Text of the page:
AN international group of indigenous peoples from across the Commonwealth has called on King Charles III to apologise for a legacy of genocide and colonisation and “commence a process of reparatory justice”.

People from 12 of the 14 Commonwealth nations (only the Solomon Islands and Tuvalu are not represented) have sent a joint message to their shared head of state ahead of his coronation on May 6.

They are calling on the King to “substantiate the royal family’s recent expressions of sorrow and regret about its role in slavery, recognise British acts of genocide against indigenous peoples, begin a process of reparations, and return stolen artefacts and bodily remains”.

In April, the BBC reported a Buckingham Palace spokesperson as saying that Charles wanted to “deepen his understanding of slavery's impact with ‘vigour and determination’ since his accession”.

It came after the King, on a trip to Rwanda in 2022, said he could not describe "the depths of his personal sorrow" at the suffering caused by the slave trade.

People from 12 of the 14 Commonwealth nations – Antigua and Barbuda, Aotearoa (New Zealand), Australia, The Bahamas, Belize, Canada, Grenada, Jamaica, Papua New Guinea, St Kitts and Nevis, St Lucia, and St Vincent and the Grenadines – are now calling on the monarch to “substantiate” those comments.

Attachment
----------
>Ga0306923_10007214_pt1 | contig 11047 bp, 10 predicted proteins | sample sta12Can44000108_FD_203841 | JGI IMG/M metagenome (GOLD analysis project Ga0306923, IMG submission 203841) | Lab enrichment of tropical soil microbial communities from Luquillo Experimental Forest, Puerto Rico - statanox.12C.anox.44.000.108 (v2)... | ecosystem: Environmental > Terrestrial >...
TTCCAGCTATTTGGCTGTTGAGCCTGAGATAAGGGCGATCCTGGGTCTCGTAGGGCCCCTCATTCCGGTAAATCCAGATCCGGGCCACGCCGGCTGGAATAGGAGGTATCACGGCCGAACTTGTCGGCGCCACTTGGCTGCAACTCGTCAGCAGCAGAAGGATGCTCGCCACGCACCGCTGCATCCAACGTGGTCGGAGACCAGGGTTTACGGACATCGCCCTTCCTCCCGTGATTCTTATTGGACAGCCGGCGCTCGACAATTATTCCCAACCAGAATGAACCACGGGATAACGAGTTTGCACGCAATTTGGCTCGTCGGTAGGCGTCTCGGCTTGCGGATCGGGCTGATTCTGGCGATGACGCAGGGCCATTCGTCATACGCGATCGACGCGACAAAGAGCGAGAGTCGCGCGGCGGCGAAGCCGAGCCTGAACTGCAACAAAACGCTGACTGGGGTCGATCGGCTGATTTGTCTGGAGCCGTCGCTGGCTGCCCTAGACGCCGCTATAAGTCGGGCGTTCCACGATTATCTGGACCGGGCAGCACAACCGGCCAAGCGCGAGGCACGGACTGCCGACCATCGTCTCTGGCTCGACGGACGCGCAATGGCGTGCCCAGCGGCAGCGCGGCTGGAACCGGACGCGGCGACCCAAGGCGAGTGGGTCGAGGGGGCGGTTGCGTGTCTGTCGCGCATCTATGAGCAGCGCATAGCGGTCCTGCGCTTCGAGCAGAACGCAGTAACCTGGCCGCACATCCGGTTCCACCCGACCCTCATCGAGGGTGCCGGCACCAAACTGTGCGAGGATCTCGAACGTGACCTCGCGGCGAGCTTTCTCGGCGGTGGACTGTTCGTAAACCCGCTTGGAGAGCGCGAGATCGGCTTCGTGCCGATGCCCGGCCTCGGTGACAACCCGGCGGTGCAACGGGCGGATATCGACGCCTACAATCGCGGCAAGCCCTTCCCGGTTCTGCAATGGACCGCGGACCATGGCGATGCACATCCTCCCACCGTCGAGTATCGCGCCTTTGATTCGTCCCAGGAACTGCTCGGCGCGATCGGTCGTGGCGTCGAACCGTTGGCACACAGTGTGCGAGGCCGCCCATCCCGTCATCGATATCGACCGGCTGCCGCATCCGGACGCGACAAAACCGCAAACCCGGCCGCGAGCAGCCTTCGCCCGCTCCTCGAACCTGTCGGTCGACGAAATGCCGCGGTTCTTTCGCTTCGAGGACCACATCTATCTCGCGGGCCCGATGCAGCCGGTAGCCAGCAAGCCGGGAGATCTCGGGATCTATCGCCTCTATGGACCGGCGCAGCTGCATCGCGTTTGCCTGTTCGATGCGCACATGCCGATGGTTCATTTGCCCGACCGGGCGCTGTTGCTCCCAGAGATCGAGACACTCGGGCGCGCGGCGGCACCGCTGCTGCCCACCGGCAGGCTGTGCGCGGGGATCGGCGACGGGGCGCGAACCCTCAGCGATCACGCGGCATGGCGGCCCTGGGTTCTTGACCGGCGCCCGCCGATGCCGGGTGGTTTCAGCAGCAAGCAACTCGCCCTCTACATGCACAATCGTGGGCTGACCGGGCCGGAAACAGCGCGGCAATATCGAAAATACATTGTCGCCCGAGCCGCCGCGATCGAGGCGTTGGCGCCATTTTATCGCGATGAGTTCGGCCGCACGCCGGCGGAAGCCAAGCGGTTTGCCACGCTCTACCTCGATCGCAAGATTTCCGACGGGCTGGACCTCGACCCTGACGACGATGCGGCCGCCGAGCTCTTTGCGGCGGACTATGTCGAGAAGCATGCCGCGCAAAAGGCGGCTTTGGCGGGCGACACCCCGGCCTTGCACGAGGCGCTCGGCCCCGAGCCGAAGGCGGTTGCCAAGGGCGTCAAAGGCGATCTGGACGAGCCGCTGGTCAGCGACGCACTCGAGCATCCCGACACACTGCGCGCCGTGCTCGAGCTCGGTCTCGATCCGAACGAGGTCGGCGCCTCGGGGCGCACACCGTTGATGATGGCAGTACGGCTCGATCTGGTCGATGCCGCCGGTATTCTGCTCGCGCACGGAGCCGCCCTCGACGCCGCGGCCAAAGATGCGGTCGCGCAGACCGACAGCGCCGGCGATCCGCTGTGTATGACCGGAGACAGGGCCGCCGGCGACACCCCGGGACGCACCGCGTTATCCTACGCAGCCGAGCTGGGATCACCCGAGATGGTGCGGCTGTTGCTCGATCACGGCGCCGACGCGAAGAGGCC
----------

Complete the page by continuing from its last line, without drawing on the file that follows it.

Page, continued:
READ MORE: SEVEN nations under King Charles would vote to end monarchy, huge polling finds

They have also laid down five steps they say he could take by way of reparations. These include:

  • issuing a formal apology
  • recognising British acts of genocide on indigenous peoples
  • beginning a process of reparations for stolen wealth
  • repatriating sacred artefacts and bodily remains of indigenous peoples still being held in British museums and institutions
  • renouncing the ‘Doctrine of Discovery’. This concept, laid out in the 15th century by “papal bulls” from the Vatican, was used to justify global colonisation by European nations. In March 2023, the Vatican repudiated the doctrine.

Nova Peris, an indigenous Australian, Olympic gold medallist, former senator, and co-chair of the Australian Republican Movement, has started a petition for people around the globe to show their support to the calls.

The groups from across the Commonwealth will hold a press conference about their campaign on Friday.

Speaking to Canada's CBC earlier in the week, Charles's sister Princess Anne shrugged off the idea of the royals addressing their colonial past. "Who knows who came up with that idea," Anne said.

It comes after extensive polling in all the countries which have King Charles as head of state found that seven of them would vote to remove the monarchy in a referendum.